Other additives such as viscosity regulators (e.g. emulsifiers and silicones), corrosion inhibitors, dyes, pigments, heat and light stabilisers, and foaming agents (for making foamed plastigels) may also be included if desired. In some embodiments, crosslinking agents may be included, such as multiethylenically unsaturated compounds such as di, tri or tetra (meth)acrylate compounds, epoxy resins, and polyfunctional isocyanates. The use of some types of adhesion-promoting monomers in the acrylic polymer, e.g. acrylic or methacrylic monomer(s) having carboxy, hydroxyl, amino or epoxy groups, will also provide the basis of crosslinkability in the polymer.
A whole gamut of plasticisers made by employed, ranging from the inexpensive types mentioned above to more expensive materials such as butylbenzyl phthalate, dibutoxyethyl phthalate, octylbenzyl phthalate and diisoheptyl phthalate. Suitable fillers include chalks (calcium carbonate) which can e.g. be ground, precipitated or coated, barite, kaolin, silica (or sand), talc, bentonire, glass powder, alumina, titanium dioxide, graphite and carbon black.
The plastisols of the invention find application e.g. as abrasion and corrosion inhibiting coatings for steel substrates, such as underbody antichip coatings for automobiles, trucks and buses. Other applications include coil coatings, sealing gaskets for caps and closures of containers (particularly in food applications) and (when used in the form of an organsol with an added volatile organic softener) as metal container (can) interior coatings.
The present invention is now further illustrated by reference to the following examples. Unless indicated to the contrary all parts, percentages and ratios are on a weight basis. The prefix C before an example indicates that it is a comparative example.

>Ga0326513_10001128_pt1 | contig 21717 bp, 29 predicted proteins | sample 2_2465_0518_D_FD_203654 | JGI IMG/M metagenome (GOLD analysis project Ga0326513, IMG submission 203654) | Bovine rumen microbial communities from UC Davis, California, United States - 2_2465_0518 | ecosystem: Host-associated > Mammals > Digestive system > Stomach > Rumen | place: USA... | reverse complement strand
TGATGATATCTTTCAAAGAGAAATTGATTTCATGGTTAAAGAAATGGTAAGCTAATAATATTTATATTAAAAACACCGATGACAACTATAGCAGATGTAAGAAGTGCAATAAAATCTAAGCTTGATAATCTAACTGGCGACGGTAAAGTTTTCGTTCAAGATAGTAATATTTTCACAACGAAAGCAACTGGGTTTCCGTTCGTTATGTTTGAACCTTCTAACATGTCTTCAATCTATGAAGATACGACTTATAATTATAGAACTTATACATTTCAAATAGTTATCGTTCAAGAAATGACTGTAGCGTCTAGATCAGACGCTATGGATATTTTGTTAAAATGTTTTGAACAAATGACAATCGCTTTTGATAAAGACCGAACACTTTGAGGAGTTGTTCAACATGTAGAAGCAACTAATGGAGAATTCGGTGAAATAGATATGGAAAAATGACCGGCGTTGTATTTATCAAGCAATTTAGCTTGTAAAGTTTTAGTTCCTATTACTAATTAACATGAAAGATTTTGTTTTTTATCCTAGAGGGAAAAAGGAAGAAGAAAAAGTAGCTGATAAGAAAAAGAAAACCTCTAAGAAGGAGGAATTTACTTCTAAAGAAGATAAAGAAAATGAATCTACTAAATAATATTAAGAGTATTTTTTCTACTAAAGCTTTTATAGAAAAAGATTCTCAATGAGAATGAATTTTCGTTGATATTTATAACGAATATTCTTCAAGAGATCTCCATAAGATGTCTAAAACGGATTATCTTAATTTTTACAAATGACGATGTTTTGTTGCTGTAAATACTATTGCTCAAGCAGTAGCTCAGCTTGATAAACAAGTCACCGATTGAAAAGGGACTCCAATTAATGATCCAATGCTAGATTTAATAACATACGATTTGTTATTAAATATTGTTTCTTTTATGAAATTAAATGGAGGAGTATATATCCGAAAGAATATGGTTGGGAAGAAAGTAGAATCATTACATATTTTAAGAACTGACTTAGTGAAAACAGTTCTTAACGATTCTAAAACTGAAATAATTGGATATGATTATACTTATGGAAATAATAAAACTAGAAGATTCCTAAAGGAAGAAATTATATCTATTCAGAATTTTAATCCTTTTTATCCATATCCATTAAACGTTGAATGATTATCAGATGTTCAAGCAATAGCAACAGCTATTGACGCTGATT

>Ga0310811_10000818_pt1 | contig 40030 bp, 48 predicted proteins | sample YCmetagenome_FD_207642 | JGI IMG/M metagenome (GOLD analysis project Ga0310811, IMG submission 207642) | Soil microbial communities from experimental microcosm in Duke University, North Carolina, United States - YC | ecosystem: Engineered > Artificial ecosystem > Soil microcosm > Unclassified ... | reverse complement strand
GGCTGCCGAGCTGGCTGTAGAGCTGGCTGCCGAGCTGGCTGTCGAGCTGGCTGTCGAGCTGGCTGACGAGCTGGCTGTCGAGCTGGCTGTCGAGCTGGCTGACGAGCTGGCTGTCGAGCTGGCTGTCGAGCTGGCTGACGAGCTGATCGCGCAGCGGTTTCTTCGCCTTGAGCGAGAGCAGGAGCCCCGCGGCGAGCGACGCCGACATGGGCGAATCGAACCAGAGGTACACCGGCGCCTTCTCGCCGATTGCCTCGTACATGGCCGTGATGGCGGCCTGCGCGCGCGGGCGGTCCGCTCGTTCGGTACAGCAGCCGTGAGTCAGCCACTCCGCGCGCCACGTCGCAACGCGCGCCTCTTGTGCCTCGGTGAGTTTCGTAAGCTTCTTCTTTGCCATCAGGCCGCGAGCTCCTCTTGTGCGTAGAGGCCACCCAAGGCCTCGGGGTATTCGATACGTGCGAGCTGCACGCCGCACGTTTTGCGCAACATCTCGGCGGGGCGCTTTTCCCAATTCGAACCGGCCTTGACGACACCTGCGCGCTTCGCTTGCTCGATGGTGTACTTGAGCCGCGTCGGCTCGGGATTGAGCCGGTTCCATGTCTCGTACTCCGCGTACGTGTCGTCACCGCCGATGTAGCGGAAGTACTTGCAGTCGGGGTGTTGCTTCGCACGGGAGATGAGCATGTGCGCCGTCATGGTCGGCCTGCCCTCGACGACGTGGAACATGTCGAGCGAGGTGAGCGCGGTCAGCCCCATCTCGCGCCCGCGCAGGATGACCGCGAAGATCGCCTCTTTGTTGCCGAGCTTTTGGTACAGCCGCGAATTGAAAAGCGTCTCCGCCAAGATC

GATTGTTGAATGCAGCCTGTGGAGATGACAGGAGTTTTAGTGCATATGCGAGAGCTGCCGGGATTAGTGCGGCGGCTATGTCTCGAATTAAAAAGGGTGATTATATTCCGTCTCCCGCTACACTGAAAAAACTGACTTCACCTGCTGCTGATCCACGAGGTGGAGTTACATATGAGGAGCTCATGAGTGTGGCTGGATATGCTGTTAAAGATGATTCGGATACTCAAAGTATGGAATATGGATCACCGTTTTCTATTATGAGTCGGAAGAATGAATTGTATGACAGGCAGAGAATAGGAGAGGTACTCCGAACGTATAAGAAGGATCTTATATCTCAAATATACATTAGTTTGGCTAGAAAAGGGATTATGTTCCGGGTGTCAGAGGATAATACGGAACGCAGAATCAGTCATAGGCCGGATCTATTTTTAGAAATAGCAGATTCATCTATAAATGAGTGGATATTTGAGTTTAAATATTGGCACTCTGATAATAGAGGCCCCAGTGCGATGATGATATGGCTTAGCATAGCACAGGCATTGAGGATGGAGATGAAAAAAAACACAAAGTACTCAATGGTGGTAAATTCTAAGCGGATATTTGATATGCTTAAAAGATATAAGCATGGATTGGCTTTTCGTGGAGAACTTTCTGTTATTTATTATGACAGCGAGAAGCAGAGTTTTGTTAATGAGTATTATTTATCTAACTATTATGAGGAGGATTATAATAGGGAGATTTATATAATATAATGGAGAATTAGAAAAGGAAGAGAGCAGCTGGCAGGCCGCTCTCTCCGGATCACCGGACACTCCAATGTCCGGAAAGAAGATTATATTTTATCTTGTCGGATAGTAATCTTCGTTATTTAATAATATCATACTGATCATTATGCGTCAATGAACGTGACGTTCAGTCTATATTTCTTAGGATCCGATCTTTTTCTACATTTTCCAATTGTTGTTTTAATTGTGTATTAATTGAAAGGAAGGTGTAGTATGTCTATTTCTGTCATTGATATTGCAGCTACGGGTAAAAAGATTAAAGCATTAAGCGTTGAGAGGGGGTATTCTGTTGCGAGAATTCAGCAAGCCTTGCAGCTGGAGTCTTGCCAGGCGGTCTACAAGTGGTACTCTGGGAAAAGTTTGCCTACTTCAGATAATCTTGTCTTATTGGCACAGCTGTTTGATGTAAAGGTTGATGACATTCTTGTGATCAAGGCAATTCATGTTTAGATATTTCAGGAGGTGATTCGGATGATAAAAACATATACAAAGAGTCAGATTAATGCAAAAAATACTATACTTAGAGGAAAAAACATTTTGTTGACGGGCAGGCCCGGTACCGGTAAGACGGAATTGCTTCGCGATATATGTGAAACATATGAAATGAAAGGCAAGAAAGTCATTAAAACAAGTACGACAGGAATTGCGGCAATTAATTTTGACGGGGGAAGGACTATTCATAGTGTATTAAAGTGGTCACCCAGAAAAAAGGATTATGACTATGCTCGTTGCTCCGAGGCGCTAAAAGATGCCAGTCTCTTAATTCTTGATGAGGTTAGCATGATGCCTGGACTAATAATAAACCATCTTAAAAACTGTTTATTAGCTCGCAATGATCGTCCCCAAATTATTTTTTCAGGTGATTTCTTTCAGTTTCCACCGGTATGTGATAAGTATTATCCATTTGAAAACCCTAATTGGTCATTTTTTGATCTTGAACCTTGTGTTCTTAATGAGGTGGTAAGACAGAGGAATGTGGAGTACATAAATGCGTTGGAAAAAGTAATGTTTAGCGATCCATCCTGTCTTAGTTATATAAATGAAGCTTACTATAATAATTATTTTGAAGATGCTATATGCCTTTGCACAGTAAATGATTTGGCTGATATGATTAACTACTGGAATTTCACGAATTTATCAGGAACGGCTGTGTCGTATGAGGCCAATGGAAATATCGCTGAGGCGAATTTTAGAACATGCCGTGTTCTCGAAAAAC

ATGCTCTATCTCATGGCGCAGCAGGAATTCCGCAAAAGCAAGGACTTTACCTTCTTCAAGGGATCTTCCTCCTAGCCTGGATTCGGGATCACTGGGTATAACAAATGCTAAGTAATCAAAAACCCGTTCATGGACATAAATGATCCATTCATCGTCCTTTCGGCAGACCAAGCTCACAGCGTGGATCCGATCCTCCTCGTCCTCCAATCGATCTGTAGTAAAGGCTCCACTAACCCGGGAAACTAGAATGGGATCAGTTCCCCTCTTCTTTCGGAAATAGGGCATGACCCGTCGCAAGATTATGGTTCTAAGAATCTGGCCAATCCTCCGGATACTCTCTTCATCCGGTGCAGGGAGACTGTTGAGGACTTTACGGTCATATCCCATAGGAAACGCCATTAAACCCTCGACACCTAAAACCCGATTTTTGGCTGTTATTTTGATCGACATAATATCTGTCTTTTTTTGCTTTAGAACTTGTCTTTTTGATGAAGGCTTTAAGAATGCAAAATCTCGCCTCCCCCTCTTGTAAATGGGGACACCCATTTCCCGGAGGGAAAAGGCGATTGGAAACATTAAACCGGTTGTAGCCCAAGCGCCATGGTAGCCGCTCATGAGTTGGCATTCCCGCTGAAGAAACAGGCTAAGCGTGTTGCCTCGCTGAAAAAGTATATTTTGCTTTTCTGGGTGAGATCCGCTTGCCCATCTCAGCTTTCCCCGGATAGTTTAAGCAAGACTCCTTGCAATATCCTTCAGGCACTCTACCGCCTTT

In the examples, the following abbreviations are used:
DSC--differential scanning calorimetry
3250 g of demineralised water were charged into a 10 litre reaction vessel equipped with a stirrer, reflux condenser, thermometer, nitrogen purge, 150 ml and 500 ml graduated dropping funnels. The water was heated to 80°±2° C. and then 350 ml of monomer feed (A) was added; when the reaction temperature reached 80°±2° C. again, 120 ml of the initiator solution (B) were added.
3200 g of monomer (see Table I)
12.8 g of sodium dioctylsulphosuccinate (75% aq solution) (emulsifier).
2.08 g of potassium persulphate
500 g of demineralised water.
The onset of polymerisation was marked by an exotherm of approximately 5° C. After the exotherm was complete and the reaction temperature had returned to 80°±2° C. (ca. 30 mins) the remaining monomer feed (A) and 320 ml of the initiator feed (B) were fed at a constant rate over 3 hours. Then the final 60 ml of initiator feed (B) was added as a monomer burn-up stage. The polymer-latex produced was cooled to room temperature and filtered through a 50 μm sieve.
The polymer-latex was converted to a finely divided dry polymer by spray drying using conditions which avoided severe sintering of the primary latex particles.
Plastisols were prepared from acrylic powders (prepared as described above), various plasticizers and ground calcium carbonate filler. The formulation for each plastisol was 40/70/70 parts polymer/plasticizer/filler. The plastisol compositions were prepared by dispersing the polymer powder and filler in the plasticizer using a high shear speed mixer. The plastisol was then homogenized on a three roll mill and finally, deairated under vacuum.